UF College of Medicine ranked among nation’s best
The University of Florida College of Medicine remained one of the nation’s top-rated public medical schools in U.S. News & World Report’s annual rankings of the best graduate schools.
The College of Medicine is ranked No. 41 among the 150 medical schools nationwide and No. 17 among public medical schools. UF continues to be the highest-ranked medical school in Florida. It also ranked 65th for primary care, a separate category that considered the percentage of graduates doing primary care residences in family medicine, pediatrics and internal medicine between 2015 and 2017.
“These rankings are a reflection of our ongoing commitment to exceptional health professions education and research,” said David S. Guzick, M.D., Ph.D., senior vice president for health affairs at UF and president of UF Health. “We have consistently shown that UF Health has earned its place among the nation’s best research-intensive schools. Our faculty and staff can once again be proud of their accomplishments.”
The College of Nursing’s Doctor of Nursing Practice program is at No. 28 in the country. It is also ranked No. 1 among such programs in Florida.
“We are extremely proud to have the Doctor of Nursing Practice program ranked No. 28 in the U.S. News & World Report Best Graduate Schools rankings. Last summer, our D.N.P. program was reaccredited for 10 years. As the top program in the state — one that is in the top 20 among public universities — we offer doctoral programs online to students who have a bachelor’s degree or master’s degree in nursing. We pride ourselves on educating the best and brightest advanced practice Gator nurses, who translate theory and research to innovative and evidence-based clinical settings as we continually strive to improve patient outcomes,” said Anna McDaniel, Ph.D., dean of the College of Nursing.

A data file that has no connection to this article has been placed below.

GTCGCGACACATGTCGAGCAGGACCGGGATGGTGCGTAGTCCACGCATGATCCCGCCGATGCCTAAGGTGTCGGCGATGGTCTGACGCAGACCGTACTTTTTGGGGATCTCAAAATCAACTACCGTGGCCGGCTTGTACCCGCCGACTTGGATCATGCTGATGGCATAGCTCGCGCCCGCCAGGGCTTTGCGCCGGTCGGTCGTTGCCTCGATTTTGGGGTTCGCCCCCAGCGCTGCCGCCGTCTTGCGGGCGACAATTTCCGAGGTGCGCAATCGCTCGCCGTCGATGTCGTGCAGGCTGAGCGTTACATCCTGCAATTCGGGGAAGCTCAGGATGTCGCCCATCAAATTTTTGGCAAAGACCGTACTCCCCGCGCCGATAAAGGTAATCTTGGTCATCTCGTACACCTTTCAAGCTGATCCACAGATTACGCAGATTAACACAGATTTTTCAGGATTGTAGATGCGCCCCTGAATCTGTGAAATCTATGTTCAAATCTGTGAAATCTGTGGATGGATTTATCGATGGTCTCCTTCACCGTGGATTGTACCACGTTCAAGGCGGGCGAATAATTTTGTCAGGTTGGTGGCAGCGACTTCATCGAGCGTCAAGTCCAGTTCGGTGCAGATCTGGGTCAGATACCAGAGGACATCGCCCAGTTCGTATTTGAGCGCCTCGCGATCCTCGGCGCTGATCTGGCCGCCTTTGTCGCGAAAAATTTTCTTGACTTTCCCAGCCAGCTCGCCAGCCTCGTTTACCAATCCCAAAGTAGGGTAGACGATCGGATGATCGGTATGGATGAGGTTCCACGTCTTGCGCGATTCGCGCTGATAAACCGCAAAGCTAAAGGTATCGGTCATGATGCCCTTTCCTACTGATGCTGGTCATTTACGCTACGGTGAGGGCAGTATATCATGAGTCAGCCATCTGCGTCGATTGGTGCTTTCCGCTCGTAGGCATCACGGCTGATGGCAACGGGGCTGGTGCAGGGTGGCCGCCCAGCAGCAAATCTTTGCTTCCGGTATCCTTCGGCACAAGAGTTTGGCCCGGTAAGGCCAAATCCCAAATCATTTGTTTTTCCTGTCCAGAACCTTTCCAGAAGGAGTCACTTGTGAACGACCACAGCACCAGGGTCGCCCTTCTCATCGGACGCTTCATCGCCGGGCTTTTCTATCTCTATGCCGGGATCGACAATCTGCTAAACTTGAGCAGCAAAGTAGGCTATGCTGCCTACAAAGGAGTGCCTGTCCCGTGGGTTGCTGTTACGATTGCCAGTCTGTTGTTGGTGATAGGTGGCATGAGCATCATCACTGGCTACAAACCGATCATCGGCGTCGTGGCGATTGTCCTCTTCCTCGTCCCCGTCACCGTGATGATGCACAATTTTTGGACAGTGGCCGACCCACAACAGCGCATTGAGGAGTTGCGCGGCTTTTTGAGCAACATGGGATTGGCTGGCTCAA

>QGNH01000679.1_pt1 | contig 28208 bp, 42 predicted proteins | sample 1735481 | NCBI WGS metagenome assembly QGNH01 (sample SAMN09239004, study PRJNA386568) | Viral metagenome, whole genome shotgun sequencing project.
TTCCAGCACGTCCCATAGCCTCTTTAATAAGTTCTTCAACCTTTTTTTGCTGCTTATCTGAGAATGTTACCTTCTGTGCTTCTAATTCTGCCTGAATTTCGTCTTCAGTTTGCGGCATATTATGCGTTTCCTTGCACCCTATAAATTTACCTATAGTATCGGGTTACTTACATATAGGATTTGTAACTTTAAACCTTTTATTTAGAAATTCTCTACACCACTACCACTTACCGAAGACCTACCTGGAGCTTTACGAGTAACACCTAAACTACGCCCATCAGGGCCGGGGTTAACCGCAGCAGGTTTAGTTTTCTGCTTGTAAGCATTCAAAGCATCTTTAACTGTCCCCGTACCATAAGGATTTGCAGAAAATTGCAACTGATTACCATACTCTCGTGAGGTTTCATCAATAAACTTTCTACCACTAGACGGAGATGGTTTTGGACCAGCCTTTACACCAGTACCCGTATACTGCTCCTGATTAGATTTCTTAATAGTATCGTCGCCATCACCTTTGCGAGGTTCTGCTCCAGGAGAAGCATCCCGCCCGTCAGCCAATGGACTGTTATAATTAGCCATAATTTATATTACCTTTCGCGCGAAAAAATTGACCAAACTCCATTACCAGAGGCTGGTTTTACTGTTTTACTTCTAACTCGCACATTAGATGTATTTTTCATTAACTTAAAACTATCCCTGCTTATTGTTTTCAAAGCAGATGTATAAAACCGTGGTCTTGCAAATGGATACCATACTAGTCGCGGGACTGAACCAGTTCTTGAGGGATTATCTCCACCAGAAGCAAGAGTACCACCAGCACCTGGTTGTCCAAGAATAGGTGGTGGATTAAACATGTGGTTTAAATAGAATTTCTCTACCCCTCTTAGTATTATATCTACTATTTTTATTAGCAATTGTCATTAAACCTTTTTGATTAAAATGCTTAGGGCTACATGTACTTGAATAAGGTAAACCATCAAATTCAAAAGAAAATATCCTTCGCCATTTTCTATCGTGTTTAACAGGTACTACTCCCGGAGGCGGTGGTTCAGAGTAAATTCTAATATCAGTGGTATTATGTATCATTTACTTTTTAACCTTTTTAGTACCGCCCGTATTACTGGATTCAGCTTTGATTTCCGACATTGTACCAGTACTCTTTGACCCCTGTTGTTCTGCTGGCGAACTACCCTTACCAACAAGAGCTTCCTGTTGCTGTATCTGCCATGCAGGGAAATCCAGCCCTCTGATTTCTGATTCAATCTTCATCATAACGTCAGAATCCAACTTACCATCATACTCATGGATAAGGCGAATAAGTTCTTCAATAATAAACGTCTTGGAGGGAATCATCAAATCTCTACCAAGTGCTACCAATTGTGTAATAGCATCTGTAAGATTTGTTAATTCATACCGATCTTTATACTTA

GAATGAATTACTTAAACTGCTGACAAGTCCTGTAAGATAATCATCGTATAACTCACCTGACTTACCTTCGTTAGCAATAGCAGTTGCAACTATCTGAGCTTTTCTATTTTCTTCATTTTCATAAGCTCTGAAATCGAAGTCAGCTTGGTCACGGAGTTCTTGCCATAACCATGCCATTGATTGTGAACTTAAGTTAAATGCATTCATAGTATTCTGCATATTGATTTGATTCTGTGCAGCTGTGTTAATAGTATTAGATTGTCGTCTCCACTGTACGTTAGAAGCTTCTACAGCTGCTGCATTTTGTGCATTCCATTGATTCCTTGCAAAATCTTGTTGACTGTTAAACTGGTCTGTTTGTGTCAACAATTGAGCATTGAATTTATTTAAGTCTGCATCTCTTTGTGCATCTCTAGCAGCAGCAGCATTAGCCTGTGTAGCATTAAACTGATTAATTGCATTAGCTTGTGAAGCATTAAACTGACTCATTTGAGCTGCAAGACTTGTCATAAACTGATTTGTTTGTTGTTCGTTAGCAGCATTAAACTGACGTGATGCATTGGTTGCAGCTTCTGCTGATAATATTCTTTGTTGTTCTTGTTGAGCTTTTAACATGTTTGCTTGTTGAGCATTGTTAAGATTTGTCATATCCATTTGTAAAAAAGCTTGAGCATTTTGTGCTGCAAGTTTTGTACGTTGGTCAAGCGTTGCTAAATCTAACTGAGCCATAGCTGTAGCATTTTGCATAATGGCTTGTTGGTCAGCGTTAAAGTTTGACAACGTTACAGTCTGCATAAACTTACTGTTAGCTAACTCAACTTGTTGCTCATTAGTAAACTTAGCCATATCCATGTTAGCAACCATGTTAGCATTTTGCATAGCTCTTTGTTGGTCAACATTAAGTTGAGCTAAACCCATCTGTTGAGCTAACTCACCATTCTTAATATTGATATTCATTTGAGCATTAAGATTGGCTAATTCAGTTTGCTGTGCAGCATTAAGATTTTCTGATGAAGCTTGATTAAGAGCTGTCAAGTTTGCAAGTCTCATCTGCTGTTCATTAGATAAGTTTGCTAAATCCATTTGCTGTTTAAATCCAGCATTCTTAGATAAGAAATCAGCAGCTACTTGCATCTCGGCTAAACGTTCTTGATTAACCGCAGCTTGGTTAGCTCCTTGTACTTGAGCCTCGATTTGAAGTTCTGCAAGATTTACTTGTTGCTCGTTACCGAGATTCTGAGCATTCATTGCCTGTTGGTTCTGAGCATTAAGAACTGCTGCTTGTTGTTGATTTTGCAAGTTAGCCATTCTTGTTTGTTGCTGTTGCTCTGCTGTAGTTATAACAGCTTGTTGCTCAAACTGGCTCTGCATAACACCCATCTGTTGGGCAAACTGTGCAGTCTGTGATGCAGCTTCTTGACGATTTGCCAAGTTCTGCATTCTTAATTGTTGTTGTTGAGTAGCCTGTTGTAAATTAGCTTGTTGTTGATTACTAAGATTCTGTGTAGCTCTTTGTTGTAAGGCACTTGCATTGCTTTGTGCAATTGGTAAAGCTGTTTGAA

Factors that affected the medical school’s overall research ranking included its acceptance rate, faculty-to-student ratio, federal research grants and multiple surveys of academic administrators. The College of Medicine showed gains in students’ median undergraduate grade-point average and total admission-test scores between 2016 and 2017, according to figures from U.S. News & World Report. The acceptance rate went from 5 percent in 2016 to 4.6 percent in 2017.
“The University of Florida continues to attract outstanding medical students and distinguished, ambitious researchers from around the nation. That is reflected in the College of Medicine’s consistently solid standing among the nation’s top medical schools,” said Michael L. Good, M.D., dean of the UF College of Medicine.